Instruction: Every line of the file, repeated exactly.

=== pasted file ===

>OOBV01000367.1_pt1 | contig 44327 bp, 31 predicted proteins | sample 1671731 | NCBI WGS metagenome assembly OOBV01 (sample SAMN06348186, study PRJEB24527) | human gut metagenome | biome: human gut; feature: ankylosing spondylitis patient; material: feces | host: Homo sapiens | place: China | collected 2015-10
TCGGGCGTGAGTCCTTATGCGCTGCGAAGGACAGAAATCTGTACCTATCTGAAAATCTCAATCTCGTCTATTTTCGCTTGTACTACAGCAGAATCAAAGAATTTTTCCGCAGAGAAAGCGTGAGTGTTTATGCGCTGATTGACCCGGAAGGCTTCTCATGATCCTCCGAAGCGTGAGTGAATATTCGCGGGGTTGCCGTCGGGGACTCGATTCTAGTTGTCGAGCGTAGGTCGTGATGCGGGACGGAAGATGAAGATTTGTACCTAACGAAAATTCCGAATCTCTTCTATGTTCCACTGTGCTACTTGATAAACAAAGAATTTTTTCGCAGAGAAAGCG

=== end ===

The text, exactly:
>OOBV01000367.1_pt1 | contig 44327 bp, 31 predicted proteins | sample 1671731 | NCBI WGS metagenome assembly OOBV01 (sample SAMN06348186, study PRJEB24527) | human gut metagenome | biome: human gut; feature: ankylosing spondylitis patient; material: feces | host: Homo sapiens | place: China | collected 2015-10
TCGGGCGTGAGTCCTTATGCGCTGCGAAGGACAGAAATCTGTACCTATCTGAAAATCTCAATCTCGTCTATTTTCGCTTGTACTACAGCAGAATCAAAGAATTTTTCCGCAGAGAAAGCGTGAGTGTTTATGCGCTGATTGACCCGGAAGGCTTCTCATGATCCTCCGAAGCGTGAGTGAATATTCGCGGGGTTGCCGTCGGGGACTCGATTCTAGTTGTCGAGCGTAGGTCGTGATGCGGGACGGAAGATGAAGATTTGTACCTAACGAAAATTCCGAATCTCTTCTATGTTCCACTGTGCTACTTGATAAACAAAGAATTTTTTCGCAGAGAAAGCG